However, as the Bible grew, the laws moved from being situation-specific, or "historical," to becoming non-historical. In the post-exilic period, the laws became simply "the law," no longer community- or situation-responsive, but fixed and eternal. Now, says Noth, " 'The law' became an absolute entity, valid without respect to precedent, time or history; based on itself, binding simply because it existed as law, because it was of divine origin and authority" (Noth 1966:86; italics are Noth's). Or, as Momigliano says, the law became "the Torah," and for Hellenistic Jews, "There is no earlier and no later in the Torah" (Momigliano 1990:23). The laws arose from history but they became fixed metaphors for a God whose will had become, in effect, independent of history.
Whereas earlier, Douglas Knight said, Israel's "tradition process" presupposed that not only Israel's law but its general religious meanings were revised to fit new social situations, and that the people played an indispensable role in that revision, Knight gets at the participatory, tradition-creating process by connecting changes in religious tradition to changes in the revelation of God. First, past tradition provides the framework in terms of which past revelation is understood and present revelation can occur. Secondly, because traditions fit specific situations and because situations are constantly changing, new renditions of the tradition must be made, and, thus, new revelations occur. Thirdly, the new revelations are channeled to the future by a continuity among traditions through time. Of course, none of this implies that revelation is "progressive." (What would progress mean, how would it be even measured, without some fixed standard of meaning, which the tradition process itself makes impossible?) But Knight says that, while not progressive, the tradition process, nevertheless, "creates new meaning" (Knight 19 77:169).
Thus, the Hebrews took their religious identity, not from beyond history, but from within history. It was history that provided both the old traditions and the new, incongruous situations that required new interpretations leading to revised traditions. The new interpretations also were contingent and decisional - in effect, historical. Past revelations were always outrun; new traditions gave new knowledge of God; and, for these reasons, the God of the future was necessarily unknown.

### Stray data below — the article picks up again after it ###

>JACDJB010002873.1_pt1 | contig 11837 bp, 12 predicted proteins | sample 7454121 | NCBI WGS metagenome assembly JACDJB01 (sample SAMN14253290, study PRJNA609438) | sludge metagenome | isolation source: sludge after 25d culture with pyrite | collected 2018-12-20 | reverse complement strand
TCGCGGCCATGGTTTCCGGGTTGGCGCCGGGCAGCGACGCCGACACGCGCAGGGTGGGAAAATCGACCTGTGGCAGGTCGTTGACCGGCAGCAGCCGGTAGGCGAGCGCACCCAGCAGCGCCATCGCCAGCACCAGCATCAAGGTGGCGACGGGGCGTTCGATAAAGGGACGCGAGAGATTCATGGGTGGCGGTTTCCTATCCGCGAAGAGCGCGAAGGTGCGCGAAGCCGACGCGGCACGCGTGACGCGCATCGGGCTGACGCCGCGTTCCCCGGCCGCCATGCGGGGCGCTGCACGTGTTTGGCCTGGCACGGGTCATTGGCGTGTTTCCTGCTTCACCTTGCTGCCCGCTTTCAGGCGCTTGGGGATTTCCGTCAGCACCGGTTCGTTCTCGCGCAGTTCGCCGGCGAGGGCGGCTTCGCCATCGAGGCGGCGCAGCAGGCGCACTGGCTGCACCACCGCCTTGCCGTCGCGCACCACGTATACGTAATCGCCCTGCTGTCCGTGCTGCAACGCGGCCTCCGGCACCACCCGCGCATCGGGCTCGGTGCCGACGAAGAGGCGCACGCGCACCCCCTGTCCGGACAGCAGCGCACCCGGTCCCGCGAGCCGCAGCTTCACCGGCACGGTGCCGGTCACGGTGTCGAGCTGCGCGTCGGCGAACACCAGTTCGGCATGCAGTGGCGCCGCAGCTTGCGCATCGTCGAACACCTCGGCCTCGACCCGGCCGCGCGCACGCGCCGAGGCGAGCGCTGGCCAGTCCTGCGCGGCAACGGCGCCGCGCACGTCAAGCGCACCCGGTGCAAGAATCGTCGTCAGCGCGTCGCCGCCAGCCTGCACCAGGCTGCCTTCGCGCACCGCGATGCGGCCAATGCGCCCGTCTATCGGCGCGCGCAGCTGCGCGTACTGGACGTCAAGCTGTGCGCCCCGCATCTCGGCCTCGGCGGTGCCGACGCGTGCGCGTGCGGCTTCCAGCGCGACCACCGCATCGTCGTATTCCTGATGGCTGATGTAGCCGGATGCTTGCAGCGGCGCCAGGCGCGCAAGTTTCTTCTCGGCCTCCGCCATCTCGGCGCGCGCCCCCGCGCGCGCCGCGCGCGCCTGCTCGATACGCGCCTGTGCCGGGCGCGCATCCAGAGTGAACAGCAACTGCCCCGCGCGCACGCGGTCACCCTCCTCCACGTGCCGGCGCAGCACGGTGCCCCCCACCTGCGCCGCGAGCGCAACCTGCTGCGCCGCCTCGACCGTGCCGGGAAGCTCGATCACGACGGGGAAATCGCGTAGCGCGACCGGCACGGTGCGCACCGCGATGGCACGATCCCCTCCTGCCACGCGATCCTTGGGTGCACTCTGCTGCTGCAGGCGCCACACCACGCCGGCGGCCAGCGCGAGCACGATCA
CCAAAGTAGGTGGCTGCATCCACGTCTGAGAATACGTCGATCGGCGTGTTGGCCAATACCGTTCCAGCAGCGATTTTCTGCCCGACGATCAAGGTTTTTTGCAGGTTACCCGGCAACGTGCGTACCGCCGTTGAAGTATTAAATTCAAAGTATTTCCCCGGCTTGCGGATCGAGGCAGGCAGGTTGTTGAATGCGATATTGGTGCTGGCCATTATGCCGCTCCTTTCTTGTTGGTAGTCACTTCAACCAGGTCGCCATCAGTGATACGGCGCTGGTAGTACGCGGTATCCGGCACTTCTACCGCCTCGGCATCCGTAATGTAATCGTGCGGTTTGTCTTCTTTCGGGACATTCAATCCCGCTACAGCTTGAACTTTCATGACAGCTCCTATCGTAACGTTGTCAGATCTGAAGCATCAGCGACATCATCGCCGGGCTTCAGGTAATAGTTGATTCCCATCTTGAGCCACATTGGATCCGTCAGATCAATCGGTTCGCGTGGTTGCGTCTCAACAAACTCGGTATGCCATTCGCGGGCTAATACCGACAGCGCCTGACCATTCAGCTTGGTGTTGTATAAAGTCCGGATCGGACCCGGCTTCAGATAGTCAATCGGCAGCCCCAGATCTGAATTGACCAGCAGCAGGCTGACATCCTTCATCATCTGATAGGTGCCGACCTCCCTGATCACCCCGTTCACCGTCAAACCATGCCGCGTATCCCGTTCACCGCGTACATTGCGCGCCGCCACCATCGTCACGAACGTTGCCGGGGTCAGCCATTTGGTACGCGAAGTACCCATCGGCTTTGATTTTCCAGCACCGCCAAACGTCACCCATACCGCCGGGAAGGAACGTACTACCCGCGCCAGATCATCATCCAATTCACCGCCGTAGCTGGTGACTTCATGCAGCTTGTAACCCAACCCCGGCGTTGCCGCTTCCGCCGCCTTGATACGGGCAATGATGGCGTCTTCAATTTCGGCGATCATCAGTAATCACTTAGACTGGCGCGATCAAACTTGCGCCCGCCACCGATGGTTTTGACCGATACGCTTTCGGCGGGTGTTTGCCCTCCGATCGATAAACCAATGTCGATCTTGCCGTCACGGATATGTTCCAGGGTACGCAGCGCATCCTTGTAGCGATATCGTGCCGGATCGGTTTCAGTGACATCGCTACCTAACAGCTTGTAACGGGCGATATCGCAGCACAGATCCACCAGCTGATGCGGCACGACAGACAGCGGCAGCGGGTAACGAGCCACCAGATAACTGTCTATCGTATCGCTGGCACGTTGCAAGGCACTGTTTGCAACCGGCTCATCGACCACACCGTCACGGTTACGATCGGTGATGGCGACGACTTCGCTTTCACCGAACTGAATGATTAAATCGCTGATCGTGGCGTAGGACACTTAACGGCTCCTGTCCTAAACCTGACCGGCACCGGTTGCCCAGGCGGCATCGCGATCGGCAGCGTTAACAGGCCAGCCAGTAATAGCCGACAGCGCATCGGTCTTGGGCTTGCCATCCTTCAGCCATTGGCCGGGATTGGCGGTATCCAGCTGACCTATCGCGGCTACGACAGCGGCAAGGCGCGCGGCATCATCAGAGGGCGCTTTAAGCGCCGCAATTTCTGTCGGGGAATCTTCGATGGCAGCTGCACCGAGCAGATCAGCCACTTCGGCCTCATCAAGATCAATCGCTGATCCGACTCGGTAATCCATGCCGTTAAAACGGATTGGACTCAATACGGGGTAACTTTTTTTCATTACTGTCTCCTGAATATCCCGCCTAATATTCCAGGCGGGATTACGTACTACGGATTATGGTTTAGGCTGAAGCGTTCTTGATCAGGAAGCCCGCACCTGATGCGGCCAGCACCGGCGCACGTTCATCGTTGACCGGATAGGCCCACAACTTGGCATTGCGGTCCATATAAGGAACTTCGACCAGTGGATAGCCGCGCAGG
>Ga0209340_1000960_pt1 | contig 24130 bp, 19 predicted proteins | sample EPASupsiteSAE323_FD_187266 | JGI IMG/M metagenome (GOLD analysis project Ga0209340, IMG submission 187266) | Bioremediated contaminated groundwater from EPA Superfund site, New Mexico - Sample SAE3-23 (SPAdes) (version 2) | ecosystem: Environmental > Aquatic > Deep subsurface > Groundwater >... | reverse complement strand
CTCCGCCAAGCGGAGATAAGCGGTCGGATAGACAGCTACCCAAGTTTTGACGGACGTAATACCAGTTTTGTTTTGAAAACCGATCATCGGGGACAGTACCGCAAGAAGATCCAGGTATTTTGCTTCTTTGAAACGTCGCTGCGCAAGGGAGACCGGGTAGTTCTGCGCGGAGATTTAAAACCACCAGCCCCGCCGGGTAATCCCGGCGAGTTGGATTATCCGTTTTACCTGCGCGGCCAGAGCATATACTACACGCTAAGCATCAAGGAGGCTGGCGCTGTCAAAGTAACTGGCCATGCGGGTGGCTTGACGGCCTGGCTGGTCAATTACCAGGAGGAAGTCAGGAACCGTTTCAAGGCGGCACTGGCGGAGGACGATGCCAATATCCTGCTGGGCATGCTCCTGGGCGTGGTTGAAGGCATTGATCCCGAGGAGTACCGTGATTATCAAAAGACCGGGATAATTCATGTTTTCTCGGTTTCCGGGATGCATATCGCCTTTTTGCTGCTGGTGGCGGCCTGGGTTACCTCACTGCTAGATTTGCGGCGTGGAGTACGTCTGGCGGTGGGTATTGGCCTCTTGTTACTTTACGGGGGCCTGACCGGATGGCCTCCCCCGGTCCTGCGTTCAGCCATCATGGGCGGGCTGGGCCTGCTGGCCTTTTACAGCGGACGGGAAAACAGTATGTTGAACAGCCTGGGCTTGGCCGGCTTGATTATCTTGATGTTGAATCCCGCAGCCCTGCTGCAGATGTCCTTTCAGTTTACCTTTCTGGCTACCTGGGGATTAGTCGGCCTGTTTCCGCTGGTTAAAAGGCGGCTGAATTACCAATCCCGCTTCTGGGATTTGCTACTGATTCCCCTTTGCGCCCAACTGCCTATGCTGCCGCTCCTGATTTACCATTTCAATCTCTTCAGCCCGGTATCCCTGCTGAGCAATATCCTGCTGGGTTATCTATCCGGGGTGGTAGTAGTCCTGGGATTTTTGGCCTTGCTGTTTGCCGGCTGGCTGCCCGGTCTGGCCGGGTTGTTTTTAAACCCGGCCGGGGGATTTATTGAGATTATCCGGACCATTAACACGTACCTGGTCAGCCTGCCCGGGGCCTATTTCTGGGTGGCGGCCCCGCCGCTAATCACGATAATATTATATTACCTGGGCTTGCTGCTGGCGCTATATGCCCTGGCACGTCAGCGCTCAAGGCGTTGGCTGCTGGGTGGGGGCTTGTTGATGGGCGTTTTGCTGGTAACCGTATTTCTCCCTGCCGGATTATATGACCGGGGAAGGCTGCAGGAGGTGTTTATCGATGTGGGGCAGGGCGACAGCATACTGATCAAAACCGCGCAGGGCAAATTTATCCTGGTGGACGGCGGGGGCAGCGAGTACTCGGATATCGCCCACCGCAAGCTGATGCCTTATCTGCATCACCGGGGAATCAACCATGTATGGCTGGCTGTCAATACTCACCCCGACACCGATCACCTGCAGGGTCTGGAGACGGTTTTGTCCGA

This traditioning process was sustained, at least partially, in the activities of Jesus and in the early Church. The Jews lived under the domination of the Roman Empire, hoped for the restoration of a political kingdom or the arrival of an eschatological kingdom, and yearned for a viable faith appropriate to these new expectations. Once again, the historical context provided new questions that for some were answered by Jesus as the Christ.
History for the Hebrews can be characterized as a participant theory of history. The person who is historian and believer, the situation, and God conspired together so that old traditions and truths could be revised to answer new problems. None of this is to deny that history has structure, unity or aims, but it affirms that they arise in and are altered as a result of historical participation. Even God is seen as a historical participant, one who makes promises, fulfills promises, reacts in anger, and makes judgments, working within continuities of tradition and breaking continuities of tradition.
To overlook the importance of this historical process, particularly in the modern era, is, von Rad caustically suggests, just what can be expected from the "high-handed methods of pneumatic theology" (von Rad 1955:3) - theology that witnesses to spiritual or ideal truths rather than participates fully in ever-changing historical events and meanings.